‘Family values’ hypocrisy over Trump
Andy Harris — Republican congressman from Maryland, champion of human decency and family values — stands by Donald Trump, the vulgarian who bragged that his celebrity allowed him to kiss women without their consent and grab their genitals.
In a Facebook post over the weekend, Harris said he found Trump’s comments on the nowinfamous 2005 “Access Hollywood” videotape to be “wrong” — a pretty mild criticism — but immediately deployed the Trump campaign’s absurd defense that, between 20 and 38 years ago, the alleged behavior of his Democratic opponent’s husband was much worse.
Actually, I’m giving him more credit for clear exposition than he deserves, because his Facebook post is just names and words and punctuation marks. Here it is:
“Because people are asking about the Donald Trump video: It was wrong. But let’s not forget: Juanita Broaddrick, Kathleen Willey, Paula Jones, Gennifer Flowers, Monica Lewinsky - Bill Clinton. Benghazi - 4 died, Iran Nuclear Deal, Private email server - Hillary Clinton. The Supreme Court.”
That’s the world of Trump defenders: A few names, a couple of buzzwords culled from right-wing radio rants and Fox News, and you have what passes for cogent argument. Who needs facts, informed perspective and complete sentences when you can just hurl some verbal hand grenades to rationalize your support of an angry, sexist know-nothing for president of the United States?
(Harris later issued a statement of complete sentences that touted Trump’s superiority on economic matters and national security and referenced Hillary Clinton’s “ethical issues.”) This is all grotesque hypocrisy. Here’s the man who, as a state senator in the Maryland General Assembly in 2009, went to war over the showing of a pornographic movie at the University of Maryland. Harris tried to hold university operating funds over the planned screening of “Pirates II: Stagnetti’s Revenge” in the College Park student union.
He put out a statement: “Just because someone is on a college campus they do not have a right to spend the hard-earned money of Maryland’s taxpayers on something as detrimental to our society as hard-core XXX pornography.”
His Senate colleagues rolled their eyes, frowned or yawned; most did not believe the legislature should get into a First Amendment battle. The Board of Regents took a pass on making Maryland the first state to pass a pornography policy for its public campuses. Harris’ lonely crusade went nowhere.
But he put himself on the map as a champion of moral order. And he was elected to Congress just a year later.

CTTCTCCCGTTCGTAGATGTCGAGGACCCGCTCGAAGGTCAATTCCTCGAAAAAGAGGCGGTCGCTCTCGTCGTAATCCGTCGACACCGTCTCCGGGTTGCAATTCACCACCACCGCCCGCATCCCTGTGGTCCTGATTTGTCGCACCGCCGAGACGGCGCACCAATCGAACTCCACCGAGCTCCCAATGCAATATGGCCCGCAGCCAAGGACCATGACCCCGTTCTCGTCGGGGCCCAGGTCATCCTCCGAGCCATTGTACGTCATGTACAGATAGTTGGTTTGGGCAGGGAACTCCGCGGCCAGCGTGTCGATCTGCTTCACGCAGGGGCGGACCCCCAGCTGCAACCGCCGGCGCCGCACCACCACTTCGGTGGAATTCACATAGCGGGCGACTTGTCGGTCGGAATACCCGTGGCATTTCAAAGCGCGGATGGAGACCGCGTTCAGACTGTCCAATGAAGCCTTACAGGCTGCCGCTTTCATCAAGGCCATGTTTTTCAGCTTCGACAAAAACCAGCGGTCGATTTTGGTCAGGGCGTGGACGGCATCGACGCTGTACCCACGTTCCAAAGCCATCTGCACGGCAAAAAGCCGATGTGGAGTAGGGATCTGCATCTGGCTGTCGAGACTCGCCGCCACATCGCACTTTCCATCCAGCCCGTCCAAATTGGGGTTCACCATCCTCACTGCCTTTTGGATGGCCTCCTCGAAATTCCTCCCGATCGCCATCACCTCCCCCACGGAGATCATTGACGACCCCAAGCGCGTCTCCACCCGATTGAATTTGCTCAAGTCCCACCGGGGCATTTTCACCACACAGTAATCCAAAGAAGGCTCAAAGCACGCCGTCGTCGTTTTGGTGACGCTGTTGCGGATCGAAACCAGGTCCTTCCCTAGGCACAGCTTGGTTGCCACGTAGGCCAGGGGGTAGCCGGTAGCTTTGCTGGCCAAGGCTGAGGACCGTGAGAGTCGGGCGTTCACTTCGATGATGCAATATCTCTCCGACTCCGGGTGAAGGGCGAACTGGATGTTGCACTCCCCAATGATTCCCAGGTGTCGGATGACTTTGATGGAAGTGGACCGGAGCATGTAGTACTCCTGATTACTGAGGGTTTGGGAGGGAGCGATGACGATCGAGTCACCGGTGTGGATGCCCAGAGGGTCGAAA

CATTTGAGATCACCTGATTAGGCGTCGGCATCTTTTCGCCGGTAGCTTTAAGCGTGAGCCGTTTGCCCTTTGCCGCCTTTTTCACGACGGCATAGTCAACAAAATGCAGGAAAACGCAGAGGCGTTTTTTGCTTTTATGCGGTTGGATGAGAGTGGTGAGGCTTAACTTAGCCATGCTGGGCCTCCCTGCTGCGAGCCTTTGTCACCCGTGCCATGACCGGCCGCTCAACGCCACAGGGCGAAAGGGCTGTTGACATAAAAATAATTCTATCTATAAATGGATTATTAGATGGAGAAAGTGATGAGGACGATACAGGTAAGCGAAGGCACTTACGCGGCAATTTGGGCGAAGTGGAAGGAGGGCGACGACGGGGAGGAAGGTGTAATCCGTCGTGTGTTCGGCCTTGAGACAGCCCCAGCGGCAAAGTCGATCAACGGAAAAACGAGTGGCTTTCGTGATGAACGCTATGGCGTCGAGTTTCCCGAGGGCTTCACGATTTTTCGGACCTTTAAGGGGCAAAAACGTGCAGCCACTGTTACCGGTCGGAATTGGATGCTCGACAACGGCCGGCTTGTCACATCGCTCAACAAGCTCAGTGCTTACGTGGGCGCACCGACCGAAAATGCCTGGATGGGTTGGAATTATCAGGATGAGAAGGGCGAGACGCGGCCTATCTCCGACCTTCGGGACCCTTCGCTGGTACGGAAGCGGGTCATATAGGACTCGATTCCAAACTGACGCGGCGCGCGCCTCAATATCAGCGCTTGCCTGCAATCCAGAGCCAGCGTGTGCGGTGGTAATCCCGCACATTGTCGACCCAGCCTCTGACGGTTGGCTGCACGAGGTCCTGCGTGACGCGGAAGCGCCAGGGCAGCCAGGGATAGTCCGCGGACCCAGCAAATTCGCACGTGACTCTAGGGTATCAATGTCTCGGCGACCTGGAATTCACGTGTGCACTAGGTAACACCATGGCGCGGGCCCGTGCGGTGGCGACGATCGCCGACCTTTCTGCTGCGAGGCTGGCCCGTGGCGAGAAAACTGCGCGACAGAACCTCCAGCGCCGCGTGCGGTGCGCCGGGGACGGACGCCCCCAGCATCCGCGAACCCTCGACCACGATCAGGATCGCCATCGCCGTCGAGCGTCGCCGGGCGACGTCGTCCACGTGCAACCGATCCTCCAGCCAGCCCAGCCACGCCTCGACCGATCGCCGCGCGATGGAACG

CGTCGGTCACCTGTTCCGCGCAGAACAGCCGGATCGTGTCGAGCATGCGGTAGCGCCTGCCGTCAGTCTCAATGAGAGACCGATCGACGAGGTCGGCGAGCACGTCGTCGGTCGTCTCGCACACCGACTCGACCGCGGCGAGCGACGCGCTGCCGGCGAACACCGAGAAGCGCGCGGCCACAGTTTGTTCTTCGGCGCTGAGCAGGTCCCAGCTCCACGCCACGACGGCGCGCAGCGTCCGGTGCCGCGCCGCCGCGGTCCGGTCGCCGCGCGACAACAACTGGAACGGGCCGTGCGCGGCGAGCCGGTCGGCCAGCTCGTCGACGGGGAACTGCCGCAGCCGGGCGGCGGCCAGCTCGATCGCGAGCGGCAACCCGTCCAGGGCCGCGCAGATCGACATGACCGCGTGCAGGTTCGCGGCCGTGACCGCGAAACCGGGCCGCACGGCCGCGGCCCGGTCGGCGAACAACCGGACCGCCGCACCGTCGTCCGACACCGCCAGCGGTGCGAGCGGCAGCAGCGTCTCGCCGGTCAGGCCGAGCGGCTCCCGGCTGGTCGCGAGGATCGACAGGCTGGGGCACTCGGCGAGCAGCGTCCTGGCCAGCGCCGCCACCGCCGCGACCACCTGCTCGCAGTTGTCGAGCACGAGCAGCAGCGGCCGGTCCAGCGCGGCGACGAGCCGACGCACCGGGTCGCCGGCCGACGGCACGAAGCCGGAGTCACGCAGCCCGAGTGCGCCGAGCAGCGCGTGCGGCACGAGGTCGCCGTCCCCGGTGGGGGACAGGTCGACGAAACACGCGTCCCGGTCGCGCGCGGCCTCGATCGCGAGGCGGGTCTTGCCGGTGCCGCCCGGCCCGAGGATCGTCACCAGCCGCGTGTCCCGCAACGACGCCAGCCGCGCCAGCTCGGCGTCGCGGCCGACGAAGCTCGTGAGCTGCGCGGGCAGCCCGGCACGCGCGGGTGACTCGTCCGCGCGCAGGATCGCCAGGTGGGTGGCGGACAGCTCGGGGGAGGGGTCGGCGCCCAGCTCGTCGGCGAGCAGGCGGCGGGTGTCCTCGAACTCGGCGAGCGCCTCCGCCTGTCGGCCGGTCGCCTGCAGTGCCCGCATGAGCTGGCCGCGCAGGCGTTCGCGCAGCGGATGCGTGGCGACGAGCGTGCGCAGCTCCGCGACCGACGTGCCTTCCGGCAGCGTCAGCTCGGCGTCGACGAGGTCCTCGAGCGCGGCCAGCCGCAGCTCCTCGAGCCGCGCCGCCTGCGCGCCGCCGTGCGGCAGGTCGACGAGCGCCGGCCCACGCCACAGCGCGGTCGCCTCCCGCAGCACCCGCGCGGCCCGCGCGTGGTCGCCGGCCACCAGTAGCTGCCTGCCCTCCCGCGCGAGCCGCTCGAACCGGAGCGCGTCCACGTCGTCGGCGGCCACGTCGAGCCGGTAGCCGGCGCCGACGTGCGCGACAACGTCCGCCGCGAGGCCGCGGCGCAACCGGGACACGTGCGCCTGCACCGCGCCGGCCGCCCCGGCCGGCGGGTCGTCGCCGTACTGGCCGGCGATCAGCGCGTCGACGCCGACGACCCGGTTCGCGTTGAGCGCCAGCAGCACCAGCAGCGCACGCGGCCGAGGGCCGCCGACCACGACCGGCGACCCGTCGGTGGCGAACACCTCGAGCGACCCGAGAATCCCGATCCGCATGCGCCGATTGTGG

Since then, Harris has established one of the most conservative records in the House of Representatives. The Family Resource Council praised him, citing his steadfast opposition to abortion, to the federal funding of Planned Parenthood and to the Affordable Care Act. The FRC’s lobby gave Harris one of its “True Blue” awards for his “unwavering commitment to stand for life, family, marriage, and religious liberty.”
Harris opposed same-sex marriage. He opposed marijuana decriminalization.
In 2013, he even refused to reauthorize the Violence Against Women Act, a measure that received relatively strong bipartisan support. Harris ultimately voted against the version that mattered — the final version that extended protections to gay, bisexual or transgender victims of domestic abuse.
So, given all that, you’d think Harris would want to preserve his pro-family, pro-morality, fervently conservative bona fides by refusing to endorse Trump. You’d think such a conservative congressman would be selfconscious about supporting a twice-divorced man who has spent a lot of time demeaning others and bragged in the “Access Hollywood” video about feeling empowered to sexually assault women.
As Trump might say, “What do you have to lose?”
It’s a valid question for Harris, because he appears to have a lock on re-election in November. Through redistricting in 2011, Democrats all but conceded the seat to him.
All the more reason for Harris, who originally supported the deeply religious Ben Carson for president, to distance himself from the vulgarian.
“Sorry, folks,” he could tell his constituents, “but I cannot support Donald Trump. The Republican Party failed to produce a qualified candidate for president this year, and I find the man’s words and behavior toward women, in particular, repulsive. You know me as a principled supporter of family values. I hope and trust you will understand. I appreciate your confidence, and I promise to return to Congress as your servant and steadfast supporter of all things decent and moral.”
But Harris doesn’t have the nerve to do even that.